Background: Horst Wessel was one of the “martyrs” of the Nazi movement, though the circumstances of his death were not particularly edifying. He wrote what became the “Horst Wessel Song,” the Nazi Party’s anthem. Rudolf Hess gave this speech on 13 June 1936 at the launching of a training ship named after Wessel. It is an example of how the Nazis built their pantheon of heroes.
The source: “An das Schulschiff ‘Horst Wessel’,” in Rudolf Hess, Reden(Munich: Zentralverlag der NSDAP., 1938), pp. 191-194.
This ship is to bear the name of the poet and fighter at the front lines of the German revolution, “Horst Wessel,” just as its sister ship the Gorch Fockbears the name of the poet and fighter in the war at sea.
These naval training ships bear the names of two fighters and poets who stand for the same idea, of men who gave their lives for this idea.
The idea is “Germany.”
It is the Germany that millions longed for as they fought for Germany in the Great War:
the Germany that they saw in their mind’s eyes as the coming Germany;
the Germany born of their common experiences of struggle, of sorrow, of the deaths of German men;
of the Germany for which it was worthy to die.
They hoped that by sacrificing their individual lives, a German community worthy of their lives would grow.
They believed in a Germany in the spirit of the Front, of a National Socialist Germany, even if they did not know the words “National Socialism.”
The Front soldiers brought this idea of Germany home with them. The front soldier Adolf Hitler made this idea of Germany the idea of the homeland, the idea of the German people, thus realizing the legacy of the Front. From this idea of Germany Adolf Hitler created the proud reality of the Third Reich. Had Adolf Hitler not lived, the idea of the Front soldiers would have died with them.
During Adolf Hitler’s battle to make this idea the idea of Germany, during the struggle for the Third Reich, Horst Wessel gave his life in the service of the Führer and of his idea.
Horst Wessel is the model of National Socialism.
To spread the faith in National Socialism to the workers, the student Horst Wessel became the worker Horst Wessel. He united intellectual and physical workers, he united the nationalist of the idea with the socialist of the deed.
So that he could spread the faith in National Socialism to those whose lives were hard, he gave up his middle class life and lived among the workers, among the unemployed.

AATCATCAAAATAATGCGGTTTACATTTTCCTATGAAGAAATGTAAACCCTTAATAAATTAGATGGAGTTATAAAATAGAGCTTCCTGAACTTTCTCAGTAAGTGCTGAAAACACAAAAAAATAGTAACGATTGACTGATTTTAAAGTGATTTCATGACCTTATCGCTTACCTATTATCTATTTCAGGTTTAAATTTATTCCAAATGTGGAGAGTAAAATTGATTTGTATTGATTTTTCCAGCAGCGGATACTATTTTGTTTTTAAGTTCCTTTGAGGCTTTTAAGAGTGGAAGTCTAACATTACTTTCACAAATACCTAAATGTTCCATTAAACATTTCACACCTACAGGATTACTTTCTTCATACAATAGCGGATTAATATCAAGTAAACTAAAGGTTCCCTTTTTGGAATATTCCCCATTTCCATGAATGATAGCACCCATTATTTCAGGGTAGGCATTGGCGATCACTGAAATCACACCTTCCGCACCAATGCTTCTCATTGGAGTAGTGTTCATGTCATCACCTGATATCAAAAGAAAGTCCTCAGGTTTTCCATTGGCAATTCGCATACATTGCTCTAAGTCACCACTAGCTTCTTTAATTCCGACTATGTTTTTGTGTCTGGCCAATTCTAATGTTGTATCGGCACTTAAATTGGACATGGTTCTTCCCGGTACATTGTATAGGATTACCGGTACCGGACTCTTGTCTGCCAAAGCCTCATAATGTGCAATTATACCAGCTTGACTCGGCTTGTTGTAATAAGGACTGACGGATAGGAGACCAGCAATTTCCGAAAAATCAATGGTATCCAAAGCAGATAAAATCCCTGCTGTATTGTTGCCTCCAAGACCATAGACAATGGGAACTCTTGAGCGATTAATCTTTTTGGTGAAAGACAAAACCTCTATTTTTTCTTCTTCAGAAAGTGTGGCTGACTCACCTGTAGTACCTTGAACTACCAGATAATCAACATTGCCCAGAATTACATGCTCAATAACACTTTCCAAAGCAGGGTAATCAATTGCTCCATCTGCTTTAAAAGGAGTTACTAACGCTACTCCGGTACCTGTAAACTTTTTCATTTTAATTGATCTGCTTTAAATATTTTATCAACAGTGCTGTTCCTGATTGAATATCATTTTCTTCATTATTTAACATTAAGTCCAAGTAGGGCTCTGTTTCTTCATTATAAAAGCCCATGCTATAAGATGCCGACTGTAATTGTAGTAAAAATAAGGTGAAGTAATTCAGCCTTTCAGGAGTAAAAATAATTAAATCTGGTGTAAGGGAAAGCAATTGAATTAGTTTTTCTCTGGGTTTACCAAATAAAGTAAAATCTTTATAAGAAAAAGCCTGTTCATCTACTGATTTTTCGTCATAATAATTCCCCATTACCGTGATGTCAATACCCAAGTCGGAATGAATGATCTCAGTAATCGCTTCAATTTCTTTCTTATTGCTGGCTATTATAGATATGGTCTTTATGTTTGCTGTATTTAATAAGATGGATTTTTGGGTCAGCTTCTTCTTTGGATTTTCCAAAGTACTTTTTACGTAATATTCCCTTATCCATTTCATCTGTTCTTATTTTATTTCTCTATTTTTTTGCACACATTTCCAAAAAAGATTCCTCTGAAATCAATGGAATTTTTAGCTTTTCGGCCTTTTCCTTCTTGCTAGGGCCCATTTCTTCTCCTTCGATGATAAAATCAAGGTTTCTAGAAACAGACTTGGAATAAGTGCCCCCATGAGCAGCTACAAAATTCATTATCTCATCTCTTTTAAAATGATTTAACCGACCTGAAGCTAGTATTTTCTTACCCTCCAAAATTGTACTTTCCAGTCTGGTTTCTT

So that he could show his readiness to give his life for the idea, he carried high the flag at the head of his unit through the Berlin Communist neighborhoods, though he knew that the Red Front had determined to kill him.
Because Horst Wessel was one of National Socialism’s most effective fighters, they wanted him dead. But Horst Wessel’s death only gave him greater strength.
Shot by the leaders of the Marxist revolution, Horst Wessel became a symbol of the German Revolution, and a powerful model for German revolutionaries.
Horst Wessel’s lips fell silent, but his song became the song of the German Revolution, the song of the Germany the Revolution brought about.
Horst Wessel died, but “Horst Wessel” became immortal.
Carry, oh ship, his immortal name across the seas, carry it under the flag for which Horst Wessel fought and died.
Carry with you Horst Wessel’s spirit.
Imbue with Horst Wessel’s spirit the boys who will become men while serving under you.
Imbue them with the spirit of the Front.
Imbue them with the knowledge that the greatest nationalism and the truest socialism are the same: the spirit of simple service to the community.
Imbue them with the spirit of camaraderie, free from the old concepts of class and ancestry, with the spirit of community, of the sacrifice of each for the other, of the spirit to accept privation for the sake of an idea —
of the spirit that values truth above appearance —
of the spirit willing to give one’s life for Germany,
Imbue them with the spirit that will hold the flag high to the last breath, though the ship may sink!
Imbue them with Horst Wessel’s love, imbue them with Horst
Wessel’s loyalty to the Führer.
[Page copyright © 1998 by Randall Bytwerk. No unauthorized reproduction. My e-mail address is available on the FAQ page.]
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